Who am I to legislate such alleged equivalences for at least a couple of generations of Catholic worshipers all over the world? Would this not be a very destructive sort of "creativity" and, indeed, a work of insidious censorship, blocking rather than facilitating access to the Church's authentic prayer for the reader, listener or worshiper with no Latin? What supernatural charism exactly would I implicitly be claiming to possess in order to guarantee the reliability of such a procedure? I once personally complained to then Cardinal Ratzinger that it would be impossible for anyone to teach an in-depth course on the theology of the liturgy on the basis of the current liturgical texts in English. He agreed.

No, despite the proverb's humor, a traduttore does not necessarily have to be a tradditore, least of all by design. It seems to me that, in the work of liturgical translation, fidelity to the precise meaning and beauty of the sacred text at hand ought to be but the professional application of the Catholic translator's fidelity to the faith of the Church as such, as a service of joyful obedience and already as a profound participation in the Church's most intimate prayer.

It is indeed surprising that Bishop Donald Trautman, chairman of the Bishops' Committee on the Liturgy, will not distinguish between the related but distinct natures of a biblical and a liturgical text, and that he attributes the apparently untrustworthy agenda of furthering "a sacred vocabulary" to those translators who would simply render into English what the already-renewed editio typica of the Latin text says.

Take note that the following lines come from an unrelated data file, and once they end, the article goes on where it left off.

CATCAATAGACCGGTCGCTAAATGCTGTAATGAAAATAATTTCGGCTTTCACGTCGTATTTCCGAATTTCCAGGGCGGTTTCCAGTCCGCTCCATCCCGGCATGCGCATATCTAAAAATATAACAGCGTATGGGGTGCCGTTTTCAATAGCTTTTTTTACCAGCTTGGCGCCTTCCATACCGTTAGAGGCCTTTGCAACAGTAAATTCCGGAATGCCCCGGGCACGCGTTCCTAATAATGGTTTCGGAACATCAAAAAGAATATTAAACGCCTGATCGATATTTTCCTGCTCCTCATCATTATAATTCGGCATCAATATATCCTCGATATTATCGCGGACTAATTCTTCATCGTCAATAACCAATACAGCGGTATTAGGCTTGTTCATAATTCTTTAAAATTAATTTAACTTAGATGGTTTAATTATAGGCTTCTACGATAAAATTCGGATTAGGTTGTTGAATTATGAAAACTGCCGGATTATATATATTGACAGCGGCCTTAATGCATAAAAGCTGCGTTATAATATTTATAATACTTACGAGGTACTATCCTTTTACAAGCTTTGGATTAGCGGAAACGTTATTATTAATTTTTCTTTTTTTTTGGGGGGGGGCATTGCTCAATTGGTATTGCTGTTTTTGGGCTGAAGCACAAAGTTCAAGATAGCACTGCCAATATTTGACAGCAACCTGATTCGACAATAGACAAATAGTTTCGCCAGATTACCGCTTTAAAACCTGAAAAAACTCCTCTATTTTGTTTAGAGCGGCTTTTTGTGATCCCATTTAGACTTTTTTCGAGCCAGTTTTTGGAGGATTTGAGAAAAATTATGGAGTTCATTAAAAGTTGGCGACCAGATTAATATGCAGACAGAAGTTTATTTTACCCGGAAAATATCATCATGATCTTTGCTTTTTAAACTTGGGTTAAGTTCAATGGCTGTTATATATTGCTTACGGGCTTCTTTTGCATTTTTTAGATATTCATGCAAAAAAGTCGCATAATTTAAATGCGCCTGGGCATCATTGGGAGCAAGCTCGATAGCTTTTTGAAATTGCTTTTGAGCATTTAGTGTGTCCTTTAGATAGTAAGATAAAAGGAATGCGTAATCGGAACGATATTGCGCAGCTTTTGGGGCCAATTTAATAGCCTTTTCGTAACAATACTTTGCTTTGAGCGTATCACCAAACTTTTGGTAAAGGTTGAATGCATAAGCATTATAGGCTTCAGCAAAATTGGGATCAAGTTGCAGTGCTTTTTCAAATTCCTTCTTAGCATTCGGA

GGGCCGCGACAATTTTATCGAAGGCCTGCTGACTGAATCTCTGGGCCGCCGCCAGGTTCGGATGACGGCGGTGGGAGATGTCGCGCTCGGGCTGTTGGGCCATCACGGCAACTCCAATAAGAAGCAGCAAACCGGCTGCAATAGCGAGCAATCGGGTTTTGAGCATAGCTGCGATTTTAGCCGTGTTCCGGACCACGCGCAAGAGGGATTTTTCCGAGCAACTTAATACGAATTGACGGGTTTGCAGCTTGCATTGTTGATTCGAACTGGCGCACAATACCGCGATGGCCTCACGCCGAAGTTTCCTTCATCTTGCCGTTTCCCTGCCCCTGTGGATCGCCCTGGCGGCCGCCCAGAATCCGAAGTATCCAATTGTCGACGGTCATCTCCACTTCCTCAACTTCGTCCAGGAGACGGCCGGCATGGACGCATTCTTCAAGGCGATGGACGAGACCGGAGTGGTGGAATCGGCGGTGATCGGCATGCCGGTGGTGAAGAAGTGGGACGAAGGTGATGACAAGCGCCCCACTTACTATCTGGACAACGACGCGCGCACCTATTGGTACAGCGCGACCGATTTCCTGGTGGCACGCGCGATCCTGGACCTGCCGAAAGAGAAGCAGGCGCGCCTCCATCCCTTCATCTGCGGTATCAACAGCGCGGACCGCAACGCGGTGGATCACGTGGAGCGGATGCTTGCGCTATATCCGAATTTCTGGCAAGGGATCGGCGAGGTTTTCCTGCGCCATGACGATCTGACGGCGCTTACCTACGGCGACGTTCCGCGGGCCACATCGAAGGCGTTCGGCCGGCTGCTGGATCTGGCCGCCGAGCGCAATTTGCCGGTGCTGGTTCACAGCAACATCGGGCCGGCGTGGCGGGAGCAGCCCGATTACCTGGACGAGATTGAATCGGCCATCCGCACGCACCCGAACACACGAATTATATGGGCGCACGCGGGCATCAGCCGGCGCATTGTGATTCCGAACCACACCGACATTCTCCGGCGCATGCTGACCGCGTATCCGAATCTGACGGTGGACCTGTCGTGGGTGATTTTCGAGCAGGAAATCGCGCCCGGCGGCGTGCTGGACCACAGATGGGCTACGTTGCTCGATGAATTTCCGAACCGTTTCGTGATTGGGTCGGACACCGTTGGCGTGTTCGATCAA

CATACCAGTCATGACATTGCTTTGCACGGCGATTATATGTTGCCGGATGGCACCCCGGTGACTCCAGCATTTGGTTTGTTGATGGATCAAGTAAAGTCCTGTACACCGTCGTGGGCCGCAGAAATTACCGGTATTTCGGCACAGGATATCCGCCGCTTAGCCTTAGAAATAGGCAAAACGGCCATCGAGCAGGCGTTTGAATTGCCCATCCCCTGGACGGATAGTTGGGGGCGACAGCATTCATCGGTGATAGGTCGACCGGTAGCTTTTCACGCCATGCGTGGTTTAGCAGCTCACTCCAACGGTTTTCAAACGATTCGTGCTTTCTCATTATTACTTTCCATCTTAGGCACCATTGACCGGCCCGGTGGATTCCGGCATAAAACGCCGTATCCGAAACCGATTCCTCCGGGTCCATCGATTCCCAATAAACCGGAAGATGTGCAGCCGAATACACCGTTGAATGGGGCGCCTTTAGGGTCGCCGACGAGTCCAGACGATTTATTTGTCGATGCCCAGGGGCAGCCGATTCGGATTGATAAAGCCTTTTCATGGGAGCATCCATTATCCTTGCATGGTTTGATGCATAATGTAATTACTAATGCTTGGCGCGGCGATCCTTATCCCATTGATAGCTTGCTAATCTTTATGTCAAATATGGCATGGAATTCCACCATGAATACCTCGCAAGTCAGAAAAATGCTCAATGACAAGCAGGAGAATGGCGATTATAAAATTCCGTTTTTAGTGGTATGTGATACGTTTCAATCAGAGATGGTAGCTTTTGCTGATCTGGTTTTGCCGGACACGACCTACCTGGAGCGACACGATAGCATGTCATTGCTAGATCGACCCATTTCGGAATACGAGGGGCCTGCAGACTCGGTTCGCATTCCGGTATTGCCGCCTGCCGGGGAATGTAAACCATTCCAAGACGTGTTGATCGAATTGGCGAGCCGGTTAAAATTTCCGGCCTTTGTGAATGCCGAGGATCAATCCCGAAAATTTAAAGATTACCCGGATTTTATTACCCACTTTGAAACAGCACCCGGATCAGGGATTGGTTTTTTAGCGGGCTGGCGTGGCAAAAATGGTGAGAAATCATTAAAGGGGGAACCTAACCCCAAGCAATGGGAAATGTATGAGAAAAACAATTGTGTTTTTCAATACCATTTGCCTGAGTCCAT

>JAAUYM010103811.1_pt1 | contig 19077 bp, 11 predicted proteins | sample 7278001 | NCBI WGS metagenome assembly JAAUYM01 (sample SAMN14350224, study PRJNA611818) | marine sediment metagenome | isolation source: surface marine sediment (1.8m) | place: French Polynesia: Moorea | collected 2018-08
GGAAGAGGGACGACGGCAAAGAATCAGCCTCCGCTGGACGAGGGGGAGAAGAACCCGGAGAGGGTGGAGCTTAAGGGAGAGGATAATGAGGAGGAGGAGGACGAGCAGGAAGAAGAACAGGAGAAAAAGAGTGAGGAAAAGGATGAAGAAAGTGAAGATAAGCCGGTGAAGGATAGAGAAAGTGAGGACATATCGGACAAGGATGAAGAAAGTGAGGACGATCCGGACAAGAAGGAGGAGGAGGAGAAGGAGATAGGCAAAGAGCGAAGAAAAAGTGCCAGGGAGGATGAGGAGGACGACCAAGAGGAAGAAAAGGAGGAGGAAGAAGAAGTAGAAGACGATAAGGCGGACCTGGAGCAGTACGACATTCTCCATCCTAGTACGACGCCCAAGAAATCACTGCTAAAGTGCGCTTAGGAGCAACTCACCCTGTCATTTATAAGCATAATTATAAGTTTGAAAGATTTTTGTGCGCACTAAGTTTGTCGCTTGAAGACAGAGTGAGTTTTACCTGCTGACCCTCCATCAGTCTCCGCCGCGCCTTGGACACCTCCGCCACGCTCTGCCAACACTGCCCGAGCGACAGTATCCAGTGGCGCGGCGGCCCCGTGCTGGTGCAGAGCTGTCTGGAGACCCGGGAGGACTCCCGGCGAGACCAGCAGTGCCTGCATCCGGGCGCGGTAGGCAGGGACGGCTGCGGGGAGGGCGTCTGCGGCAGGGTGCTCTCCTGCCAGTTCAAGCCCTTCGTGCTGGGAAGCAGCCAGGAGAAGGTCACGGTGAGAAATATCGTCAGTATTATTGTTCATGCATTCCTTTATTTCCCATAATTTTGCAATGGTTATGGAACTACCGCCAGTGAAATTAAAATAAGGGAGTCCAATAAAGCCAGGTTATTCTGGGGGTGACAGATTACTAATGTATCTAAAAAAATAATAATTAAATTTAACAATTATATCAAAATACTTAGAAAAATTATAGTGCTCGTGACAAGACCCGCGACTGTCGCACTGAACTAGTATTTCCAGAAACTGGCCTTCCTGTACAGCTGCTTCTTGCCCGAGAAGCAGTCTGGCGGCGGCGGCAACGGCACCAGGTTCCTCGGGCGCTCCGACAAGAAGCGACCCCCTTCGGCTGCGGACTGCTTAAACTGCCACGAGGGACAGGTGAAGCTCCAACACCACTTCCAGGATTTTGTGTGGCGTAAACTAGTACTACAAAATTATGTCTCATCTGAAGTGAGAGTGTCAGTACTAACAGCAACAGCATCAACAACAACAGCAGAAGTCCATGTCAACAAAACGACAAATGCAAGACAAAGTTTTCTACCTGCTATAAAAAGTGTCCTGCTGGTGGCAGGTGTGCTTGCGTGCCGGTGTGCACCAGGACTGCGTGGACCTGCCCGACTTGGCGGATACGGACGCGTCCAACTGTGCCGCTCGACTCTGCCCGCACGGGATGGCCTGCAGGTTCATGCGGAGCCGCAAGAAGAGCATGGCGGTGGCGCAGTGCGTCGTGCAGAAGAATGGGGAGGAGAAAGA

I must further agree with Domenico Bettinelli, Jr. (July issue of CWR), when he writes that the Sacred Liturgy is not a play-like reënactment of the Last Supper that uses the New Testament text slavishly as a kind of untouchable script, but rather that it is a reality "distinct from the New Testament, reflecting the biblical patrimony reshaped by traditions of prayer, worship, and theological reflection – and given a distinct and characteristic ritual form".

Any liturgist is spontaneously aware of the difference between the way biblical texts are used directly by the Liturgy in the readings and the complementary way in which biblically-based compositions have over the centuries developed creatively within the Liturgy with their own specifically liturgical form, flavor and function. Thus, liturgical poetry (hymns, tropes, responsories, sequences) has always been a standard feature of Christian liturgy, and this creativity throughout the ages has always manifested the fact that the Liturgy is a living and organic reality.